Our time in the Yasawa Islands was unkind weather wise.  Torrential rain and temperatures lower than we have ever experienced here before.  My favourite place to write had one submerged boat, lost their beach and caused me much anxiety on the float plane trip back to the mainland.

The Quilt, Unravelled hit #1 in World Literature, Australian and Oceanian this week, and the new manuscript is progressing nicely.

http://www.amazon.com/Quilt-Unravelled-Rochelle-Carlton-ebook/dp/B00MCV1BO4/ref=sr_1_1?s=digital-text&ie=UTF8&qid=1419036240&sr=1-1&keywords=the+quilt+unravelled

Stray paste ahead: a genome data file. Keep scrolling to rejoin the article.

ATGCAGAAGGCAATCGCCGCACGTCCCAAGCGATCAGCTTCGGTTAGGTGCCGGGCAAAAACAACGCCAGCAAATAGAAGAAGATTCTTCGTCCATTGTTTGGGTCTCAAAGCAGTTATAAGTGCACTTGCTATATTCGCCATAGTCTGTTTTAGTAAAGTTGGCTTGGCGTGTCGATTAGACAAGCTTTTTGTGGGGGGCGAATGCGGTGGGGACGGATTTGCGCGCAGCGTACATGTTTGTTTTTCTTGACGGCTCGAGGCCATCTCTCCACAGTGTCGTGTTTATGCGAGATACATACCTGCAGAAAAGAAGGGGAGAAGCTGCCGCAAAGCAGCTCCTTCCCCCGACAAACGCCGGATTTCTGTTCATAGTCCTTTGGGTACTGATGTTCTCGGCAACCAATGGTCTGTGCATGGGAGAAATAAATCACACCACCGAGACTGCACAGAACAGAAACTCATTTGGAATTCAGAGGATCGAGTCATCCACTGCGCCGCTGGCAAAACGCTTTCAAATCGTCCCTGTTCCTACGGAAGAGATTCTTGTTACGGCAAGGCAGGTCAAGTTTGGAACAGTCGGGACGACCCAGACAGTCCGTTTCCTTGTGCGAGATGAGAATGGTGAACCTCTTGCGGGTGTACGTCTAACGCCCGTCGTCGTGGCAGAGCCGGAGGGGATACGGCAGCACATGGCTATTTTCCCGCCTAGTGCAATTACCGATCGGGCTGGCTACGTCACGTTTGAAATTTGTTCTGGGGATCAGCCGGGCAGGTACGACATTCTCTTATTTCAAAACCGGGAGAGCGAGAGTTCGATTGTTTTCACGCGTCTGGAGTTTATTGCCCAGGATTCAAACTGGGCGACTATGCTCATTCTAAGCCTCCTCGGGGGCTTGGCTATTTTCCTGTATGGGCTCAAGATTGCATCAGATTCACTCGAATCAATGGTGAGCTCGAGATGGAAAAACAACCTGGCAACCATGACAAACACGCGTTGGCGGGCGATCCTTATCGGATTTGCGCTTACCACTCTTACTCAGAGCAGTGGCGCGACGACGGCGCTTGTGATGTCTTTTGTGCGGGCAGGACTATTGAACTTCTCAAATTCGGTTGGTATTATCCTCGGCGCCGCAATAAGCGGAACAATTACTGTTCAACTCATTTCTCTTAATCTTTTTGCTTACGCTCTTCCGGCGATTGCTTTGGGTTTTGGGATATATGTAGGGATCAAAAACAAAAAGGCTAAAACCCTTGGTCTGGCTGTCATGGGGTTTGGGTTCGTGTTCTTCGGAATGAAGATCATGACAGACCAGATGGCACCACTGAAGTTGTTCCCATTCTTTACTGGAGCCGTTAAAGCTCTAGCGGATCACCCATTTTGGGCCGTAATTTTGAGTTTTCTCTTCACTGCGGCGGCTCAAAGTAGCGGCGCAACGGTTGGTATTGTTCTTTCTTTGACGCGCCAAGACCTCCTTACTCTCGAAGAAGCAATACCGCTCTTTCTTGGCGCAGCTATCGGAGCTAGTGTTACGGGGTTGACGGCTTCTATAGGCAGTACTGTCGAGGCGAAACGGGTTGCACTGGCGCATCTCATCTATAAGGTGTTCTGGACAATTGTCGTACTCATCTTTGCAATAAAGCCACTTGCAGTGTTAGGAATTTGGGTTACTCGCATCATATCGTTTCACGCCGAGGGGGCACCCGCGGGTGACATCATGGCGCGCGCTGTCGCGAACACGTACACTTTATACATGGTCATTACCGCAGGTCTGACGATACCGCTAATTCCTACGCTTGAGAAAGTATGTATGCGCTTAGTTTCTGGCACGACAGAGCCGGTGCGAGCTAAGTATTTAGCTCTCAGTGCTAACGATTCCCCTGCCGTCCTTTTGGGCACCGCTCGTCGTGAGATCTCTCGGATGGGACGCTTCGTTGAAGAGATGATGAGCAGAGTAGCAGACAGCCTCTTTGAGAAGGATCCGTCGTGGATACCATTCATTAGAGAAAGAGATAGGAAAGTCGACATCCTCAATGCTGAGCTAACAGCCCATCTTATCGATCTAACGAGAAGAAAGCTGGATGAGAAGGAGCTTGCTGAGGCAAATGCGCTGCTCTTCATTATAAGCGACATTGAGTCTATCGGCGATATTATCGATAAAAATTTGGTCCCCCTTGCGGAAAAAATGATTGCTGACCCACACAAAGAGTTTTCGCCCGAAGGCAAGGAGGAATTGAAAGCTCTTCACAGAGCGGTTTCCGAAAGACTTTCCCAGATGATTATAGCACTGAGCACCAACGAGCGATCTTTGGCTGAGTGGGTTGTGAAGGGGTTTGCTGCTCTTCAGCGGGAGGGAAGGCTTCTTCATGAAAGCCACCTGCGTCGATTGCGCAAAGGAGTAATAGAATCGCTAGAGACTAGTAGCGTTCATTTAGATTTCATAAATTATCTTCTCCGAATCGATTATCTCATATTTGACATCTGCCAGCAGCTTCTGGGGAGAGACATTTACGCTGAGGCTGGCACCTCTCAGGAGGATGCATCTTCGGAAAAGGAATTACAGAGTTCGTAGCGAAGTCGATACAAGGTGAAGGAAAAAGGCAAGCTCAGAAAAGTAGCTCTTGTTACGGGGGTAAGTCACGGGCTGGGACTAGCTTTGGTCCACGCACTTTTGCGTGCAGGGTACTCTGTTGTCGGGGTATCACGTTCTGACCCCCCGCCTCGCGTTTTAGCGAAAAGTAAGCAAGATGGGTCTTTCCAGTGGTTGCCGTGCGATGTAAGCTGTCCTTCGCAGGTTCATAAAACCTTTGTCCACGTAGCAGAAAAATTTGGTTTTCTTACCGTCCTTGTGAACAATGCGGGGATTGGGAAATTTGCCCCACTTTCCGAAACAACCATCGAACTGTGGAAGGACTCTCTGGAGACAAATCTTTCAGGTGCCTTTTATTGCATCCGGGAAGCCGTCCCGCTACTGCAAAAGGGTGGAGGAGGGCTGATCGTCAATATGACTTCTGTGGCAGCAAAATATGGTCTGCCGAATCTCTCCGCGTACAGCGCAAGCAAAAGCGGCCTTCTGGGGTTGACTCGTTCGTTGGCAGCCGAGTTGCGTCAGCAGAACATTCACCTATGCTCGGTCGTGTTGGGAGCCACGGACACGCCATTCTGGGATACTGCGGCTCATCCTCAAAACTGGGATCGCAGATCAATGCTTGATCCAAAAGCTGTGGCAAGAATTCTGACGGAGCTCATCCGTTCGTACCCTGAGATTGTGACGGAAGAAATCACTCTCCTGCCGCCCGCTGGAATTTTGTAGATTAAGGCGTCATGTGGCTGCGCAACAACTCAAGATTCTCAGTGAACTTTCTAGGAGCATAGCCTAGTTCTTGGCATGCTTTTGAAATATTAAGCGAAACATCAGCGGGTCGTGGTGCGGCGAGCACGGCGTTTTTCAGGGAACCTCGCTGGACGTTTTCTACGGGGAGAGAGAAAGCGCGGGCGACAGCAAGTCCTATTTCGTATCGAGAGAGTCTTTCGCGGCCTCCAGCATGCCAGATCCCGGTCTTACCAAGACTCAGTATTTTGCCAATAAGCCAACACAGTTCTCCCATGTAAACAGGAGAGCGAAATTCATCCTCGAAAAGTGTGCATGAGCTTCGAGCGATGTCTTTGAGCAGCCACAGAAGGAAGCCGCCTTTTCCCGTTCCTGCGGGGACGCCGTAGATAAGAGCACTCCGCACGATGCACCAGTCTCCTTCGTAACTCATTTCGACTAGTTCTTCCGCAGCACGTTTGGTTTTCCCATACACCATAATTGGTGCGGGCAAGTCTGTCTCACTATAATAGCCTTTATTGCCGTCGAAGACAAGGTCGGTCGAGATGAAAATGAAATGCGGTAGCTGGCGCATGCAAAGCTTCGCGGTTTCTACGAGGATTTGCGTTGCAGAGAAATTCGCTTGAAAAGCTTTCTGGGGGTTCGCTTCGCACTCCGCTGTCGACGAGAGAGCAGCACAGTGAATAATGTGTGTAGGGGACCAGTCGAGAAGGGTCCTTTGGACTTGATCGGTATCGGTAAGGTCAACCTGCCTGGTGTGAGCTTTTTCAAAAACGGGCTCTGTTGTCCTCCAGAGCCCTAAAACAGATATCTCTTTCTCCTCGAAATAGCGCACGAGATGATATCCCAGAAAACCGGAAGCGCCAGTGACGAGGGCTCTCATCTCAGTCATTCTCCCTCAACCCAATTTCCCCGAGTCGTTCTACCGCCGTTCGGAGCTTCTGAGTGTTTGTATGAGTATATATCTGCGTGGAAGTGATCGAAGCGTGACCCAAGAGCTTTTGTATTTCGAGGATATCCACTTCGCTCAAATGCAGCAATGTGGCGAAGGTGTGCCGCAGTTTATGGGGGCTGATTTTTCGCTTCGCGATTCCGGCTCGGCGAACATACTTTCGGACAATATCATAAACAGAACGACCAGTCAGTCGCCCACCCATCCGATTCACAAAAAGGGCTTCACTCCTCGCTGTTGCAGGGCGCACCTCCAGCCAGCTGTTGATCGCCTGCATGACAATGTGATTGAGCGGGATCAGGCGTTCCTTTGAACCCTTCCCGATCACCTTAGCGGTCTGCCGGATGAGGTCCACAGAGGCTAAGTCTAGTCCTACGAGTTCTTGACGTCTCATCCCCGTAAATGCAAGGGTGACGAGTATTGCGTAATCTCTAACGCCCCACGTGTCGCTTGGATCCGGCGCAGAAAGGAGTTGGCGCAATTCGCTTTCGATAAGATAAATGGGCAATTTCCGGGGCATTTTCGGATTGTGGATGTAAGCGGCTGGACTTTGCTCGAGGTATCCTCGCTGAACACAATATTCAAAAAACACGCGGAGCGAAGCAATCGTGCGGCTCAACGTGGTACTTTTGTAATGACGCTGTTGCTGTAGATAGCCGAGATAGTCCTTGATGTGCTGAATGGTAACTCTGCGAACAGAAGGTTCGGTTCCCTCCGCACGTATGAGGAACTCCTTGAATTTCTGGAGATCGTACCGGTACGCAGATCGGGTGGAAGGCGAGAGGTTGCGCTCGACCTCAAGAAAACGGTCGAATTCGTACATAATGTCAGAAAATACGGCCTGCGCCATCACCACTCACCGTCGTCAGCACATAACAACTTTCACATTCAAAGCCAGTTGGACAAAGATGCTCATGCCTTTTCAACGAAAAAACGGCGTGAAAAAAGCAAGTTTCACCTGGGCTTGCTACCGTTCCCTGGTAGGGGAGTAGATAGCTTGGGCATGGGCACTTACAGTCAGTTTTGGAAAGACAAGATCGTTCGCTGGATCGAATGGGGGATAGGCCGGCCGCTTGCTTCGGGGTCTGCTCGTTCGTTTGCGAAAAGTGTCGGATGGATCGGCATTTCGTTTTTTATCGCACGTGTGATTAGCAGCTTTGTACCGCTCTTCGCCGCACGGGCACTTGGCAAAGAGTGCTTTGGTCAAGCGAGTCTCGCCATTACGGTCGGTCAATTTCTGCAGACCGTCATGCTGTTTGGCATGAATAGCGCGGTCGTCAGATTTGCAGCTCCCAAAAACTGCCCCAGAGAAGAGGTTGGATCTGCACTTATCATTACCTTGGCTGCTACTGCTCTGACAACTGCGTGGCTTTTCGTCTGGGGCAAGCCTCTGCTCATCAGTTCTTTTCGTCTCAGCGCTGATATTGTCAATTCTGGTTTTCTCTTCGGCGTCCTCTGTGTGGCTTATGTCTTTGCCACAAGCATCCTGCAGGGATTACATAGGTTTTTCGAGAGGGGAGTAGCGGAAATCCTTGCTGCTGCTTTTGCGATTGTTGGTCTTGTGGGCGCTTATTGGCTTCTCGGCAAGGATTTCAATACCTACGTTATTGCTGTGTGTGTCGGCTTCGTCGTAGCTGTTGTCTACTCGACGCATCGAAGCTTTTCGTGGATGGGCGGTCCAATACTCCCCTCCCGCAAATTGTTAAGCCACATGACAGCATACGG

I cant wait to share a part of this story with you.  The new book is another rocky life story, full of life’s trials and tribulations and some colourful characters.

Enjoy a few images of our time in Fiji.  The resort in the Yasawa’s normally has a deep sweep of white sand beach.  The boat photograph is taken just after boarding our small float plane.  This is not my favourite thing to do and always makes me question my failing agility.

Have a great day and please visit my Facebook page.  I love to share news about books, writing and life down under.

Yasawa Islands, Fiji.

Yasawa Islands, Fiji.

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Water boarding from long boat.

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Storms over the Yasawa Island chain from air.

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The best image of a sunset I have captured this trip. Normally a vivid display, winter has robbed the sky of its glory. The cover of The Quilt, Unravelled is a sunset image taken by our son, in Fiji.